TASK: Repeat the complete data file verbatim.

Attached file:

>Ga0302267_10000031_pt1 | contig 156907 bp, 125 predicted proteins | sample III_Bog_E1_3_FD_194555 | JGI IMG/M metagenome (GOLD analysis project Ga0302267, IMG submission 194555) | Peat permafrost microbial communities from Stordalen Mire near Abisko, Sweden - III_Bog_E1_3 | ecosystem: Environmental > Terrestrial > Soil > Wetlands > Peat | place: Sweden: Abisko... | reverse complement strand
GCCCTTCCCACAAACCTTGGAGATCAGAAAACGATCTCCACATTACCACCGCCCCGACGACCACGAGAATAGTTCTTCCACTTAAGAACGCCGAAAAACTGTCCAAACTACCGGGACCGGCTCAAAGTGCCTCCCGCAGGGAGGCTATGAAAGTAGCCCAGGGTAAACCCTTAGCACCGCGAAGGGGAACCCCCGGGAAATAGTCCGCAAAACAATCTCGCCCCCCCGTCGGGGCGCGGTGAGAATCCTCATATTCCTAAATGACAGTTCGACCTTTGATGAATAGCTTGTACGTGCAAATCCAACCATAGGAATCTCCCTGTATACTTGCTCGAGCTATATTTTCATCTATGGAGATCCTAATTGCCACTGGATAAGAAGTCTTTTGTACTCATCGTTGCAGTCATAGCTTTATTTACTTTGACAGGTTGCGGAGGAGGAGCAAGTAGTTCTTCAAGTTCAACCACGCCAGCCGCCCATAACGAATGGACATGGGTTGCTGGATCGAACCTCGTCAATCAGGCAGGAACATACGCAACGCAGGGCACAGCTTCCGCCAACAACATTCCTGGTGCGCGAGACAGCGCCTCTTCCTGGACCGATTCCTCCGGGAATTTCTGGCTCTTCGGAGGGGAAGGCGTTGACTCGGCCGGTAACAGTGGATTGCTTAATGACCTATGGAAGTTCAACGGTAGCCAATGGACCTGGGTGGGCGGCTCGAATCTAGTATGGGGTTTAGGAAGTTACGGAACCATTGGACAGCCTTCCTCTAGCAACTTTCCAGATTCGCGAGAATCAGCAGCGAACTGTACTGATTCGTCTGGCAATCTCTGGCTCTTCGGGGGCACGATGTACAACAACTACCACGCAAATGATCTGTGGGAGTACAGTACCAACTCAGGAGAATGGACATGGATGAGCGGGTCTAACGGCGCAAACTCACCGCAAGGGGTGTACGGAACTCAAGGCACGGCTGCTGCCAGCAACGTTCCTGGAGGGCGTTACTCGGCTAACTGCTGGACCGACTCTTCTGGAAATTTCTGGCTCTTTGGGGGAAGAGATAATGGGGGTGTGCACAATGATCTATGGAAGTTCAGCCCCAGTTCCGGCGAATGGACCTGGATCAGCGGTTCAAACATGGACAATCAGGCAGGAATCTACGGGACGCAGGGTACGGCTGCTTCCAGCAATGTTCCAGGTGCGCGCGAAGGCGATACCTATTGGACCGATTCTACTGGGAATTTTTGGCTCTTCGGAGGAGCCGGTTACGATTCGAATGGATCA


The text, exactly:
>Ga0302267_10000031_pt1 | contig 156907 bp, 125 predicted proteins | sample III_Bog_E1_3_FD_194555 | JGI IMG/M metagenome (GOLD analysis project Ga0302267, IMG submission 194555) | Peat permafrost microbial communities from Stordalen Mire near Abisko, Sweden - III_Bog_E1_3 | ecosystem: Environmental > Terrestrial > Soil > Wetlands > Peat | place: Sweden: Abisko... | reverse complement strand
GCCCTTCCCACAAACCTTGGAGATCAGAAAACGATCTCCACATTACCACCGCCCCGACGACCACGAGAATAGTTCTTCCACTTAAGAACGCCGAAAAACTGTCCAAACTACCGGGACCGGCTCAAAGTGCCTCCCGCAGGGAGGCTATGAAAGTAGCCCAGGGTAAACCCTTAGCACCGCGAAGGGGAACCCCCGGGAAATAGTCCGCAAAACAATCTCGCCCCCCCGTCGGGGCGCGGTGAGAATCCTCATATTCCTAAATGACAGTTCGACCTTTGATGAATAGCTTGTACGTGCAAATCCAACCATAGGAATCTCCCTGTATACTTGCTCGAGCTATATTTTCATCTATGGAGATCCTAATTGCCACTGGATAAGAAGTCTTTTGTACTCATCGTTGCAGTCATAGCTTTATTTACTTTGACAGGTTGCGGAGGAGGAGCAAGTAGTTCTTCAAGTTCAACCACGCCAGCCGCCCATAACGAATGGACATGGGTTGCTGGATCGAACCTCGTCAATCAGGCAGGAACATACGCAACGCAGGGCACAGCTTCCGCCAACAACATTCCTGGTGCGCGAGACAGCGCCTCTTCCTGGACCGATTCCTCCGGGAATTTCTGGCTCTTCGGAGGGGAAGGCGTTGACTCGGCCGGTAACAGTGGATTGCTTAATGACCTATGGAAGTTCAACGGTAGCCAATGGACCTGGGTGGGCGGCTCGAATCTAGTATGGGGTTTAGGAAGTTACGGAACCATTGGACAGCCTTCCTCTAGCAACTTTCCAGATTCGCGAGAATCAGCAGCGAACTGTACTGATTCGTCTGGCAATCTCTGGCTCTTCGGGGGCACGATGTACAACAACTACCACGCAAATGATCTGTGGGAGTACAGTACCAACTCAGGAGAATGGACATGGATGAGCGGGTCTAACGGCGCAAACTCACCGCAAGGGGTGTACGGAACTCAAGGCACGGCTGCTGCCAGCAACGTTCCTGGAGGGCGTTACTCGGCTAACTGCTGGACCGACTCTTCTGGAAATTTCTGGCTCTTTGGGGGAAGAGATAATGGGGGTGTGCACAATGATCTATGGAAGTTCAGCCCCAGTTCCGGCGAATGGACCTGGATCAGCGGTTCAAACATGGACAATCAGGCAGGAATCTACGGGACGCAGGGTACGGCTGCTTCCAGCAATGTTCCAGGTGCGCGCGAAGGCGATACCTATTGGACCGATTCTACTGGGAATTTTTGGCTCTTCGGAGGAGCCGGTTACGATTCGAATGGATCA